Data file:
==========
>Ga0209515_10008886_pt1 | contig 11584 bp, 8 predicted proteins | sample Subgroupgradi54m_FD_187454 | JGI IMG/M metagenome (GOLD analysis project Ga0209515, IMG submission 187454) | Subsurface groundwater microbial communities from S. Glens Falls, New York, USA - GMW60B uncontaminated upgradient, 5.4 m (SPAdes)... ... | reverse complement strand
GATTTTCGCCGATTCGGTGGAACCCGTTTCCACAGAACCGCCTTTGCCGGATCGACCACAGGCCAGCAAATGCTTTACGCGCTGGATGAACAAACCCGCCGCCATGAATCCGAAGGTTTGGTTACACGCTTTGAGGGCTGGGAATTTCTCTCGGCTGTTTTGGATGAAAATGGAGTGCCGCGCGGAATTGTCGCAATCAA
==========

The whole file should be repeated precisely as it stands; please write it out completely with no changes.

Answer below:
>Ga0209515_10008886_pt1 | contig 11584 bp, 8 predicted proteins | sample Subgroupgradi54m_FD_187454 | JGI IMG/M metagenome (GOLD analysis project Ga0209515, IMG submission 187454) | Subsurface groundwater microbial communities from S. Glens Falls, New York, USA - GMW60B uncontaminated upgradient, 5.4 m (SPAdes)... ... | reverse complement strand
GATTTTCGCCGATTCGGTGGAACCCGTTTCCACAGAACCGCCTTTGCCGGATCGACCACAGGCCAGCAAATGCTTTACGCGCTGGATGAACAAACCCGCCGCCATGAATCCGAAGGTTTGGTTACACGCTTTGAGGGCTGGGAATTTCTCTCGGCTGTTTTGGATGAAAATGGAGTGCCGCGCGGAATTGTCGCAATCAA